Stackable Hubs<@VM>Here's a stack of choices for selecting the best stackable hub<@VM>Here's a stack of choices for selecting the best stackable hub (cont.)
Dual-speed units are still an effective, affordable networking option
By J.B. Miles
Special to GCN
Why a hub? Network switches are faster, more efficient and destined to dominate network infrastructures. But for right now, network managers who need to find the shortest, least expensive route to upgrading their systems have plenty of good reasons to include stackable hubs in their plans.
Network hubs, often called repeaters, are among the traditional building blocks of networks. They work by sharing available bandwidth among all connected devices on the network. Dual-speed 10/100-Mbps hubs can provide shared 10-Mbps Ethernet or 100-Mbps Fast Ethernet bandwidth to all users on a network.
Stackable hubs are freestanding or 19-inch rackmount units connected in a vertical stack by special cables and port connections. A stack of hubs appears to the network to be a single logical domain, and it multiplies the number of available ports in a single hub by the number of hubs in the stack. So a stack of six 16-port 10/100-Mbps dual-speed hubs can provide up to 96 10-Mbps or 100-Mbps port connections.Switch vs. hub
If the same stack is cascaded to a similar hub stack, the number of ports can double. Many of the stackable hubs listed in the accompanying table also come with built-in or modular management, capable of bridging and routing, and even switching modules, to provide more intelligence and a fairly wide range of network control.
Why not use a switch alongside or in place of a hub? In many cases you should, and in fact most of today's advanced networks include both. Network switches provide dedicated, switched connections to attached network devices at full-bandwidth speeds. Thus, a dual-speed Ethernet switch can provide dedicated 10-Mbps Ethernet or 100-Mbps Fast Ethernet connections, or both, to any user on the network. All switches contain tables of Medium Access Control addresses for each network device and can make direct connections by remembering which port each one is connected to.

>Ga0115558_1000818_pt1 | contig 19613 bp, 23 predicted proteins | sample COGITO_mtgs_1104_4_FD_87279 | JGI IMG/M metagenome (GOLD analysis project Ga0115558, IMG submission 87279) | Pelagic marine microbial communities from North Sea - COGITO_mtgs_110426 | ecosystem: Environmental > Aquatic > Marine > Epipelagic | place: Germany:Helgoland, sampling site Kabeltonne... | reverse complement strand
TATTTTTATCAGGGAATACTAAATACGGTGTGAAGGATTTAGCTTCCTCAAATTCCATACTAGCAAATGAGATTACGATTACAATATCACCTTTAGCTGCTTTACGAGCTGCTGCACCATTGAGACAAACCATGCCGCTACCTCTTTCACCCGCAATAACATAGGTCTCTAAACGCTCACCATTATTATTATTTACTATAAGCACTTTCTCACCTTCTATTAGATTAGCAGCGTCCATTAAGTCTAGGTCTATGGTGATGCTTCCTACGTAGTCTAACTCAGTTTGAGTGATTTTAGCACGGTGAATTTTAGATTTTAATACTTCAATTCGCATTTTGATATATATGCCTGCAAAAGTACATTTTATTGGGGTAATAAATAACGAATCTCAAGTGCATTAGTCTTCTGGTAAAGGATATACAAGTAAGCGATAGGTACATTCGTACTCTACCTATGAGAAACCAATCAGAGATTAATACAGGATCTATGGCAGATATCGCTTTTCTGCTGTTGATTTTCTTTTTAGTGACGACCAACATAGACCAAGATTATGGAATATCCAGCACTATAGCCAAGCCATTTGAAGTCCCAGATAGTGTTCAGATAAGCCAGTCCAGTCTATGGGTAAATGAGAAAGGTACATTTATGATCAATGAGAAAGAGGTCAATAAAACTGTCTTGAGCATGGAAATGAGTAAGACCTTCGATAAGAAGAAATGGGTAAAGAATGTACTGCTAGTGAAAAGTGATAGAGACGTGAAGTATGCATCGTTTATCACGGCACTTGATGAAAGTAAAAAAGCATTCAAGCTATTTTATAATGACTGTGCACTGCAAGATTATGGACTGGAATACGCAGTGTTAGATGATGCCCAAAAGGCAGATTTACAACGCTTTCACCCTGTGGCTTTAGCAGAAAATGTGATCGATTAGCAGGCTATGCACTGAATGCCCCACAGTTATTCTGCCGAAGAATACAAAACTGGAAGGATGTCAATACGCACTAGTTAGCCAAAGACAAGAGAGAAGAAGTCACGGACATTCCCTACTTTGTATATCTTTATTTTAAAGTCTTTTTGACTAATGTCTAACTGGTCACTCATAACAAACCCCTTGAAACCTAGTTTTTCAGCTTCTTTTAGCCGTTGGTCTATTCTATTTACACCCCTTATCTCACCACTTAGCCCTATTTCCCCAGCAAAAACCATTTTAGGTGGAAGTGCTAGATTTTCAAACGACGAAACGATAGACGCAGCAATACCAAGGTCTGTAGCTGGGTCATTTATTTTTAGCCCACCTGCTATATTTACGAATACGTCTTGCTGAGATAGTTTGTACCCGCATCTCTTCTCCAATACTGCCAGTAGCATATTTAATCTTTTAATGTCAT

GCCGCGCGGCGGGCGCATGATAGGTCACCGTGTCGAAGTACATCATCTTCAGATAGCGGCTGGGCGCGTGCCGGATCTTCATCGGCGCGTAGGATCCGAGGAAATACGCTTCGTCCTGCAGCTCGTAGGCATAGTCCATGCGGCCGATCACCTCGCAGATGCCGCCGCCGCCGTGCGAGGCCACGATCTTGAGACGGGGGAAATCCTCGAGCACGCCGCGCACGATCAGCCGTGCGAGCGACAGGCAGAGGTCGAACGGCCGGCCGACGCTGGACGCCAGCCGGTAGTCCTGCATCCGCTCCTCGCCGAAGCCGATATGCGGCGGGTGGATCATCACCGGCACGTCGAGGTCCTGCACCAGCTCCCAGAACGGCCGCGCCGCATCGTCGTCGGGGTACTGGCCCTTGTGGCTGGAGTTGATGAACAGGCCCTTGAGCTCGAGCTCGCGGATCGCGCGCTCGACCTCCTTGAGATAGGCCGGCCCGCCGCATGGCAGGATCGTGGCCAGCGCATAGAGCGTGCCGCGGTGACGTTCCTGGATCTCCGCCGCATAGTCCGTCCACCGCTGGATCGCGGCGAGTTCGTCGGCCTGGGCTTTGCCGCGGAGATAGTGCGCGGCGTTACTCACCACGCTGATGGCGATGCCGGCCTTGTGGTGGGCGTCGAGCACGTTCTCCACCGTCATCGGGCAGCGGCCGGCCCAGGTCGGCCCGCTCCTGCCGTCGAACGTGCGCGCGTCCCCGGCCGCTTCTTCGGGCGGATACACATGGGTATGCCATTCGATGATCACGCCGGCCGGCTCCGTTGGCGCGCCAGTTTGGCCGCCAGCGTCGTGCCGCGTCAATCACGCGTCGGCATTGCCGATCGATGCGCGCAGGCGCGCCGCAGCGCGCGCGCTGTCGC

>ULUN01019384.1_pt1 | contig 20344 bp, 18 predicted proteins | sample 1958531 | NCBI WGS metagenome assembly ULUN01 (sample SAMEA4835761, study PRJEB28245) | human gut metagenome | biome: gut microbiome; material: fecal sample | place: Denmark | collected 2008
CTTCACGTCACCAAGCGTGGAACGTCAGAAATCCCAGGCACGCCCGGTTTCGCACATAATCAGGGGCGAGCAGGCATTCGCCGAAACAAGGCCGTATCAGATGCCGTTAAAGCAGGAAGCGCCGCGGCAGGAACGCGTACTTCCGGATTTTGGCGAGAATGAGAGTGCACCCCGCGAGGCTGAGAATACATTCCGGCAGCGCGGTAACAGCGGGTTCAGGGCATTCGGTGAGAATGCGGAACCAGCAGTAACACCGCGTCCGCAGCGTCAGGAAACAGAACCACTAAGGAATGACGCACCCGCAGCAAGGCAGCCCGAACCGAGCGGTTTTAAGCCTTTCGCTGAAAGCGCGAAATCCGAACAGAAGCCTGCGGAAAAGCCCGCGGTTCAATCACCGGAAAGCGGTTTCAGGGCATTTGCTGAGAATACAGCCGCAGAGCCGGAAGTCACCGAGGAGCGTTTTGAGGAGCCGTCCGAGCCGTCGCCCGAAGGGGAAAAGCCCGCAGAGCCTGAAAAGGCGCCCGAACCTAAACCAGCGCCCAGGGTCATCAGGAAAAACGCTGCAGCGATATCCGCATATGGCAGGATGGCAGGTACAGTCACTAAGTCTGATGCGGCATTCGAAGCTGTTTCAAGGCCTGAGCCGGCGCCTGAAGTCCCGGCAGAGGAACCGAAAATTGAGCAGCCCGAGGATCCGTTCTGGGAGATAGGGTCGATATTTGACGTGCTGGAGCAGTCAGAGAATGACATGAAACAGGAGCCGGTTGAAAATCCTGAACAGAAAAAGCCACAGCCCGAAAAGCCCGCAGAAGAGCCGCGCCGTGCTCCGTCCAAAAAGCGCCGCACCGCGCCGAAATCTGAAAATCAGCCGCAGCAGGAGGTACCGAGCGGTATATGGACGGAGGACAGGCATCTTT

But in cases where direct high-speed connections aren't called for, a stackable hub array is more cost-effective than a switch. And because stackable hubs can easily scale upward to dozens, even hundreds of ports, they can effectively serve most workgroups or small departments.Get more bandwidth
High-speed asynchronous transfer mode, Fiber Data Distributed Interface and Gigabit Ethernet technologies are coming on strong, especially at the backbone and WAN levels, but Ethernet still reigns supreme on LANs. Most large organizations still run dozens of 10-Mbps Ethernet LANs, and moving up to 100-Mbps Fast Ethernet can be the least painful way to gain more bandwidth without disrupting an entire system.
Fast Ethernet uses the same Carrier Sense Multiple Access Collision Detection protocol as Ethernet, with the same basic error-control functions, frame formats and frame lengths. And because Fast Ethernet doesn't meddle with the upper-layer protocols used by Ethernet, network upgrades don't generally require changes in Simple Network Management Protocol management information bases or the software used by networked PCs and servers.
Best of all, moving to Fast Ethernet lets you keep legacy 10Base-T equipment, such as network interface cards, hubs and switches, so huge retrofits to the network infrastructure aren't required and training is kept to a minimum.
Organizations not yet ready to make a wholesale switch to Fast Ethernet can build a combined Ethernet-Fast Ethernet network using dual-speed switches, hubs, routers and NICs that operate at both 10-Mbps Ethernet and 100-Mbps Fast Ethernet speeds. These items are inexpensive and provide a perfect bridge technology until you decide which high-speed networking route you want to take.Plenty in common